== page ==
In 1995 he proposed that Minnesota sell water from Lake Superior to buyers in the arid southwest. The proceeds, after expenses would be split 50-50 between the citizens of Minnesota and their state government. By Keillor’s calculation, each Minnesotan would receive $3.8 million (That’s 1995 dollars, too), which could yield a very nice perpetual income, kind of like the Alaska Permanent Fund.
Expenses would include not only construction of a canal system to transport the water, but some very skilled lawyers and lobbyists to deal with environmentalists, Wisconsin, Canada, etc.
Much later, Keillor wrote from Alaska, not of their citizens’ dividend (which amounts to about $1,000/person/year), but about the $50 head tax to be imposed on cruise ship passengers. Part of this will fund State inspectors aboard, who will monitor observance of pollution control regulations. It will probably be effective, he notes, because “government is good at providing negative incentives.”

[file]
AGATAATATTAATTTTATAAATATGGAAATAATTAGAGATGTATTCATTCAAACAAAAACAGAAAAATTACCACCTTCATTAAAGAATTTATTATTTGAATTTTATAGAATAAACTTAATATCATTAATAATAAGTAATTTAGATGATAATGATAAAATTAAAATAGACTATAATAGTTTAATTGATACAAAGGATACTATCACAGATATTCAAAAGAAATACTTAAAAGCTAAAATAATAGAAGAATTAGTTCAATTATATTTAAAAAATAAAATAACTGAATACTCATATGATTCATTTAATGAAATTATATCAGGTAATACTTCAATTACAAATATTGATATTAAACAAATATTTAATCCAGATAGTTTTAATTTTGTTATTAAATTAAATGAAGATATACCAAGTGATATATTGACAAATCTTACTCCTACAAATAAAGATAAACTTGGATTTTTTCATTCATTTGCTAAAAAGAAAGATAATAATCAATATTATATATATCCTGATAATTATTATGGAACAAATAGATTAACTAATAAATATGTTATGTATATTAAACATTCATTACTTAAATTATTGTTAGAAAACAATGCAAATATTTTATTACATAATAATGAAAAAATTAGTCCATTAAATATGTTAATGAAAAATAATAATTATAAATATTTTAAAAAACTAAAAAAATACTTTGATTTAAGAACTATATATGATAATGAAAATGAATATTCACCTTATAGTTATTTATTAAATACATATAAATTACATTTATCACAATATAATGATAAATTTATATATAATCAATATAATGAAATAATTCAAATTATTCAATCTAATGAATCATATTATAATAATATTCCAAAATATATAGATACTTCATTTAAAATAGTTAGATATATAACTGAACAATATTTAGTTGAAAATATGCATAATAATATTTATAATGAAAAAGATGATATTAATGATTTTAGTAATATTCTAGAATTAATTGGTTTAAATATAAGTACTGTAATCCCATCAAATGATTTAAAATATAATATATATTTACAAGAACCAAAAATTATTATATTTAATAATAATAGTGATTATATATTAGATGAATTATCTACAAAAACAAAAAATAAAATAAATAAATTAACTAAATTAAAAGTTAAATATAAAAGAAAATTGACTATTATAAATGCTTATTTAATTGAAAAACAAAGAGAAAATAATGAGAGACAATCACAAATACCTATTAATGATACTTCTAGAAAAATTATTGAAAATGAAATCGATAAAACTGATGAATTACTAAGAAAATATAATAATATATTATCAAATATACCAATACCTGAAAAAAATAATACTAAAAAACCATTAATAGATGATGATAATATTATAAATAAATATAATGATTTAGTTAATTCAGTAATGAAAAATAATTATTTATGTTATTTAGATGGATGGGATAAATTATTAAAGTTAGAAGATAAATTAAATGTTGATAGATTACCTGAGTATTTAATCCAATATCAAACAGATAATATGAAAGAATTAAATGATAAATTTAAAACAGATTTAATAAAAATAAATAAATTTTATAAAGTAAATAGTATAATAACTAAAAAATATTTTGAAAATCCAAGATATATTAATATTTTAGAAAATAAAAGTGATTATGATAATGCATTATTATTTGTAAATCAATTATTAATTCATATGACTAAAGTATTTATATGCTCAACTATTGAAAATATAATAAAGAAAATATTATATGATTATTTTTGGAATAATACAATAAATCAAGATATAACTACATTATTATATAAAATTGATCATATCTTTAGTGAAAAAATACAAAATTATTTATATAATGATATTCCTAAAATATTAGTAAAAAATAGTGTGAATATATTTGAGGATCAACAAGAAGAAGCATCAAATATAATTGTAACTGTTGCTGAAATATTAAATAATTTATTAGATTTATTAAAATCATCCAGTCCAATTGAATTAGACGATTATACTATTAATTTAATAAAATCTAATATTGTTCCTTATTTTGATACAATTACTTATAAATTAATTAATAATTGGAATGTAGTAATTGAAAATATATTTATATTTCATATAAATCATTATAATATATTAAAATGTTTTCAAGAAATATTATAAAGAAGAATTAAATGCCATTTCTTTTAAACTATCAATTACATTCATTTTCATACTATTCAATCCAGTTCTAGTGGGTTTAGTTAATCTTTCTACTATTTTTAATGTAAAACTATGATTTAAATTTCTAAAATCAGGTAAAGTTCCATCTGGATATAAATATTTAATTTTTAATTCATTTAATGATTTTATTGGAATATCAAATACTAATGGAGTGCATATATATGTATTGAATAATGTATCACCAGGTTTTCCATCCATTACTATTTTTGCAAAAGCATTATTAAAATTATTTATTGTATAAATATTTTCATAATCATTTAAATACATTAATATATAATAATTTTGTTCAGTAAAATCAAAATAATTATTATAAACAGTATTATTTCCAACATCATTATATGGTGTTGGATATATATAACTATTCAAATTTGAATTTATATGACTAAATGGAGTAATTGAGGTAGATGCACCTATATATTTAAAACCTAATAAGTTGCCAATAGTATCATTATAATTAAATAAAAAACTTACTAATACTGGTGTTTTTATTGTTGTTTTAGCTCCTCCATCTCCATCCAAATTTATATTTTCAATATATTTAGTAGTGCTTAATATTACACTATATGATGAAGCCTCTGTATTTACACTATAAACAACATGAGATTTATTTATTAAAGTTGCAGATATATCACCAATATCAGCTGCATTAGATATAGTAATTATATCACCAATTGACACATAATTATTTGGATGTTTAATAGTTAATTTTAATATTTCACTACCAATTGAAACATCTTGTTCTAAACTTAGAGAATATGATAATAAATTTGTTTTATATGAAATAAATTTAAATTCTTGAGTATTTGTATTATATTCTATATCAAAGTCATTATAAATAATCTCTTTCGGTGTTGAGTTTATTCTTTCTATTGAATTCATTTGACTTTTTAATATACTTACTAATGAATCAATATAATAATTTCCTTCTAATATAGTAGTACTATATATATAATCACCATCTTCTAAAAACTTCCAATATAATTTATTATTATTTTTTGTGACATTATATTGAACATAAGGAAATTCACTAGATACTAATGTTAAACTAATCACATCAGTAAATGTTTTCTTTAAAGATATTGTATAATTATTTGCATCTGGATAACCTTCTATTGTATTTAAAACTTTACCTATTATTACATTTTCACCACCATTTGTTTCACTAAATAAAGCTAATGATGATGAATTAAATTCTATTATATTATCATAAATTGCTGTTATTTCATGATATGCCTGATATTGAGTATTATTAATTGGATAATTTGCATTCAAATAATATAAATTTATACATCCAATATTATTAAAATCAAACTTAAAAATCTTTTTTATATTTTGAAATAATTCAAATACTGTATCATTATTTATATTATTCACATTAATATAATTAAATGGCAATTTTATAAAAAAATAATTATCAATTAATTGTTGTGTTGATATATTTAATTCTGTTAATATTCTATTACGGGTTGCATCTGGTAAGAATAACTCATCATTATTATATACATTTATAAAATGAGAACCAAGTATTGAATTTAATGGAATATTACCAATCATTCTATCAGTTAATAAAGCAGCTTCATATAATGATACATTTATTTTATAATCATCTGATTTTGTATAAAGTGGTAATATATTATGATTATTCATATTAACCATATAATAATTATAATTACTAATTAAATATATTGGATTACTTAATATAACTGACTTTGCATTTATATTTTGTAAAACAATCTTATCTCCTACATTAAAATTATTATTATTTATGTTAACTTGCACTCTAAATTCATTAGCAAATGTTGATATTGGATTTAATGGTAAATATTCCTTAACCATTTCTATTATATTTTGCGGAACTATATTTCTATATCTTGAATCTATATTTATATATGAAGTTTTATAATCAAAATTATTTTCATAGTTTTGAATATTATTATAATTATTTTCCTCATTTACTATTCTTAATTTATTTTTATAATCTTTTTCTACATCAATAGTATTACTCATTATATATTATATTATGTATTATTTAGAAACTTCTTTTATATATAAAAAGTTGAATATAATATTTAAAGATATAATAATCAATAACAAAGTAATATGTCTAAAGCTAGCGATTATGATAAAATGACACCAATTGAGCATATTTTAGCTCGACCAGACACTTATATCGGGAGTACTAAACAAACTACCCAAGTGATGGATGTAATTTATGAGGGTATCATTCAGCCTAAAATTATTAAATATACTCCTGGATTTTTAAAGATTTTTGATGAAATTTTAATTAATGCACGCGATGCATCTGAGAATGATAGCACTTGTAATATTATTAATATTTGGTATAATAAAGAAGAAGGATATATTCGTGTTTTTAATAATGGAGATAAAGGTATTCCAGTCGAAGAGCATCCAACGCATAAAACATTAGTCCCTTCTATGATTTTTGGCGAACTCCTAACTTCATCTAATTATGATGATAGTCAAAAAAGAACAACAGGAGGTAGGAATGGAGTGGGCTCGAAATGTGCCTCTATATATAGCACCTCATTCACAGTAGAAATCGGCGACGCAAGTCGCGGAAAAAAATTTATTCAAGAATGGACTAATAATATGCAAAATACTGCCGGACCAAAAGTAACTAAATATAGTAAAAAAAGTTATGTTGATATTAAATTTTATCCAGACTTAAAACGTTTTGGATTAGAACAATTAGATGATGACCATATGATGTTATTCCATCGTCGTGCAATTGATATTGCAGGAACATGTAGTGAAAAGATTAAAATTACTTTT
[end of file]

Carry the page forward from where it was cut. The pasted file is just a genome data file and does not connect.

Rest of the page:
Sounds Georgist to me. But how is Garrison going to find out that he’s a Georgist? Perhaps he will never know.
Thanks to Jim Frederiksen for the tip.